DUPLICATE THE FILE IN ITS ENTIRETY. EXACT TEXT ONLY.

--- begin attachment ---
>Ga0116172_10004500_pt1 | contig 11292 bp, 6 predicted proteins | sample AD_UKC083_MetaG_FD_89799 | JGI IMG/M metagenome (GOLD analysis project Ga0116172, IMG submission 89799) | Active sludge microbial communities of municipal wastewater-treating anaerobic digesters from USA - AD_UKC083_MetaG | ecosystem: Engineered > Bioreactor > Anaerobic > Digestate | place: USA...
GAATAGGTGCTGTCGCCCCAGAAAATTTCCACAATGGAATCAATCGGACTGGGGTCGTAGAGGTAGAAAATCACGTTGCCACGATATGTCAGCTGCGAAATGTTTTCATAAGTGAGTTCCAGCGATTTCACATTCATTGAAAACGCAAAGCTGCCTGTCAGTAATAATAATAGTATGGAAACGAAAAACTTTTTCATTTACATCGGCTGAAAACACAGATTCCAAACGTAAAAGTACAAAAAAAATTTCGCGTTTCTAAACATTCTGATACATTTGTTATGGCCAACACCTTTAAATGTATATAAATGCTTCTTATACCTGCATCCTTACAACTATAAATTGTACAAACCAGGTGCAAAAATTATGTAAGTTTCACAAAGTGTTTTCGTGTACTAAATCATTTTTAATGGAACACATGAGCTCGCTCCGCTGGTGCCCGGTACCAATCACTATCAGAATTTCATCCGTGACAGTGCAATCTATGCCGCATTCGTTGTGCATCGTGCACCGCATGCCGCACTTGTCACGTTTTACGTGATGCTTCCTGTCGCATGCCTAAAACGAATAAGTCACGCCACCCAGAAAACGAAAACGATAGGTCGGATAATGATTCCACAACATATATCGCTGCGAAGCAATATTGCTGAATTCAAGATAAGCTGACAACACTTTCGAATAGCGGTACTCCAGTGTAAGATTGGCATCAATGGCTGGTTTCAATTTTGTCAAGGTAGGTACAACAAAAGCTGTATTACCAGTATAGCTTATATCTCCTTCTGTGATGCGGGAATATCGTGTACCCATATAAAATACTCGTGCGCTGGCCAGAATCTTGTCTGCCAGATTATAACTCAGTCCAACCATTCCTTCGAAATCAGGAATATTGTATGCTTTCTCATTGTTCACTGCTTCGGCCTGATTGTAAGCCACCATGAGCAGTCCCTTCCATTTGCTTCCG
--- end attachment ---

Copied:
>Ga0116172_10004500_pt1 | contig 11292 bp, 6 predicted proteins | sample AD_UKC083_MetaG_FD_89799 | JGI IMG/M metagenome (GOLD analysis project Ga0116172, IMG submission 89799) | Active sludge microbial communities of municipal wastewater-treating anaerobic digesters from USA - AD_UKC083_MetaG | ecosystem: Engineered > Bioreactor > Anaerobic > Digestate | place: USA...
GAATAGGTGCTGTCGCCCCAGAAAATTTCCACAATGGAATCAATCGGACTGGGGTCGTAGAGGTAGAAAATCACGTTGCCACGATATGTCAGCTGCGAAATGTTTTCATAAGTGAGTTCCAGCGATTTCACATTCATTGAAAACGCAAAGCTGCCTGTCAGTAATAATAATAGTATGGAAACGAAAAACTTTTTCATTTACATCGGCTGAAAACACAGATTCCAAACGTAAAAGTACAAAAAAAATTTCGCGTTTCTAAACATTCTGATACATTTGTTATGGCCAACACCTTTAAATGTATATAAATGCTTCTTATACCTGCATCCTTACAACTATAAATTGTACAAACCAGGTGCAAAAATTATGTAAGTTTCACAAAGTGTTTTCGTGTACTAAATCATTTTTAATGGAACACATGAGCTCGCTCCGCTGGTGCCCGGTACCAATCACTATCAGAATTTCATCCGTGACAGTGCAATCTATGCCGCATTCGTTGTGCATCGTGCACCGCATGCCGCACTTGTCACGTTTTACGTGATGCTTCCTGTCGCATGCCTAAAACGAATAAGTCACGCCACCCAGAAAACGAAAACGATAGGTCGGATAATGATTCCACAACATATATCGCTGCGAAGCAATATTGCTGAATTCAAGATAAGCTGACAACACTTTCGAATAGCGGTACTCCAGTGTAAGATTGGCATCAATGGCTGGTTTCAATTTTGTCAAGGTAGGTACAACAAAAGCTGTATTACCAGTATAGCTTATATCTCCTTCTGTGATGCGGGAATATCGTGTACCCATATAAAATACTCGTGCGCTGGCCAGAATCTTGTCTGCCAGATTATAACTCAGTCCAACCATTCCTTCGAAATCAGGAATATTGTATGCTTTCTCATTGTTCACTGCTTCGGCCTGATTGTAAGCCACCATGAGCAGTCCCTTCCATTTGCTTCCG